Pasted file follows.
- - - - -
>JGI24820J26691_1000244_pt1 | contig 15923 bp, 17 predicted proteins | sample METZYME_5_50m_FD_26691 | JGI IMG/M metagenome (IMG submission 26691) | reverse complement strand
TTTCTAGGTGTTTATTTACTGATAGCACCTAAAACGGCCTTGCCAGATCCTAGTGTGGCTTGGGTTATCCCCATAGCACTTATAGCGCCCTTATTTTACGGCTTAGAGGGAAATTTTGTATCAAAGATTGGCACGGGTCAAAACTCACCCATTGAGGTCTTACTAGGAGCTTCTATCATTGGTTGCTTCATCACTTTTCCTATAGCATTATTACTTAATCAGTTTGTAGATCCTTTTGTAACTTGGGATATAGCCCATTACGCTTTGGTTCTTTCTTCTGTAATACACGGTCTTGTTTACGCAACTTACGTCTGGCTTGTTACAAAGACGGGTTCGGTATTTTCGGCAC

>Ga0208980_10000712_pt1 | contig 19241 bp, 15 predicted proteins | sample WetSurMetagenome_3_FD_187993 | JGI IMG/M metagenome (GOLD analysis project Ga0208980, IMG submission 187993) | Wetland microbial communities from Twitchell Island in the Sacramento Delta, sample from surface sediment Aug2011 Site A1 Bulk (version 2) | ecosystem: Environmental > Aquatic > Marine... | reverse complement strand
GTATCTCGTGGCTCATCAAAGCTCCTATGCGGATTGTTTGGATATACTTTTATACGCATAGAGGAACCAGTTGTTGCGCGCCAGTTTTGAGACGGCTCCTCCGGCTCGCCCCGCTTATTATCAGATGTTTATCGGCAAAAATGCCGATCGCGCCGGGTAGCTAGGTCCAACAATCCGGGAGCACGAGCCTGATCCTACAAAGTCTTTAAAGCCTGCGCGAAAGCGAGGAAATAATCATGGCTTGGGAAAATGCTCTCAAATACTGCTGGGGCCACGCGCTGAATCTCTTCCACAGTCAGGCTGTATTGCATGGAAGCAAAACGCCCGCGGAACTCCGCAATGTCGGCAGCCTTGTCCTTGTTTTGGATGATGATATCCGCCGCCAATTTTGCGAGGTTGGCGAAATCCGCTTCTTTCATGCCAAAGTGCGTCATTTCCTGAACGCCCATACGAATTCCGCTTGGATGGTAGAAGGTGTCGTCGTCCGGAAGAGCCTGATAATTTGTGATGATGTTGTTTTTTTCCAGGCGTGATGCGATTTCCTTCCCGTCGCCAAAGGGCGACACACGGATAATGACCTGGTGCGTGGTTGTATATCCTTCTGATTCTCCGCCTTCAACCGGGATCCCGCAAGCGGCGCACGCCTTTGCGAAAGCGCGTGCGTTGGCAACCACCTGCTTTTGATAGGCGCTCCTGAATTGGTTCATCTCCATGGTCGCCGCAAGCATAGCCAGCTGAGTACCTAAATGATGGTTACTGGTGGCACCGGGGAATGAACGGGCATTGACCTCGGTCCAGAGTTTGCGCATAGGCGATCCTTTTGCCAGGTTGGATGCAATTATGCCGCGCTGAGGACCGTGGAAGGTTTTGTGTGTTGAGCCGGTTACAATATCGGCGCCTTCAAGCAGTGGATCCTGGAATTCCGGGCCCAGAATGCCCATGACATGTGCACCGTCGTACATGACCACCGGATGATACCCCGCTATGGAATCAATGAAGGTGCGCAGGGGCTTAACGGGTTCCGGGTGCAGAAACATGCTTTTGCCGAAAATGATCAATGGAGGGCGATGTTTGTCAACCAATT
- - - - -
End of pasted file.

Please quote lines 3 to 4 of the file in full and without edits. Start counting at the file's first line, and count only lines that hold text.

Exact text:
>Ga0208980_10000712_pt1 | contig 19241 bp, 15 predicted proteins | sample WetSurMetagenome_3_FD_187993 | JGI IMG/M metagenome (GOLD analysis project Ga0208980, IMG submission 187993) | Wetland microbial communities from Twitchell Island in the Sacramento Delta, sample from surface sediment Aug2011 Site A1 Bulk (version 2) | ecosystem: Environmental > Aquatic > Marine... | reverse complement strand
GTATCTCGTGGCTCATCAAAGCTCCTATGCGGATTGTTTGGATATACTTTTATACGCATAGAGGAACCAGTTGTTGCGCGCCAGTTTTGAGACGGCTCCTCCGGCTCGCCCCGCTTATTATCAGATGTTTATCGGCAAAAATGCCGATCGCGCCGGGTAGCTAGGTCCAACAATCCGGGAGCACGAGCCTGATCCTACAAAGTCTTTAAAGCCTGCGCGAAAGCGAGGAAATAATCATGGCTTGGGAAAATGCTCTCAAATACTGCTGGGGCCACGCGCTGAATCTCTTCCACAGTCAGGCTGTATTGCATGGAAGCAAAACGCCCGCGGAACTCCGCAATGTCGGCAGCCTTGTCCTTGTTTTGGATGATGATATCCGCCGCCAATTTTGCGAGGTTGGCGAAATCCGCTTCTTTCATGCCAAAGTGCGTCATTTCCTGAACGCCCATACGAATTCCGCTTGGATGGTAGAAGGTGTCGTCGTCCGGAAGAGCCTGATAATTTGTGATGATGTTGTTTTTTTCCAGGCGTGATGCGATTTCCTTCCCGTCGCCAAAGGGCGACACACGGATAATGACCTGGTGCGTGGTTGTATATCCTTCTGATTCTCCGCCTTCAACCGGGATCCCGCAAGCGGCGCACGCCTTTGCGAAAGCGCGTGCGTTGGCAACCACCTGCTTTTGATAGGCGCTCCTGAATTGGTTCATCTCCATGGTCGCCGCAAGCATAGCCAGCTGAGTACCTAAATGATGGTTACTGGTGGCACCGGGGAATGAACGGGCATTGACCTCGGTCCAGAGTTTGCGCATAGGCGATCCTTTTGCCAGGTTGGATGCAATTATGCCGCGCTGAGGACCGTGGAAGGTTTTGTGTGTTGAGCCGGTTACAATATCGGCGCCTTCAAGCAGTGGATCCTGGAATTCCGGGCCCAGAATGCCCATGACATGTGCACCGTCGTACATGACCACCGGATGATACCCCGCTATGGAATCAATGAAGGTGCGCAGGGGCTTAACGGGTTCCGGGTGCAGAAACATGCTTTTGCCGAAAATGATCAATGGAGGGCGATGTTTGTCAACCAATT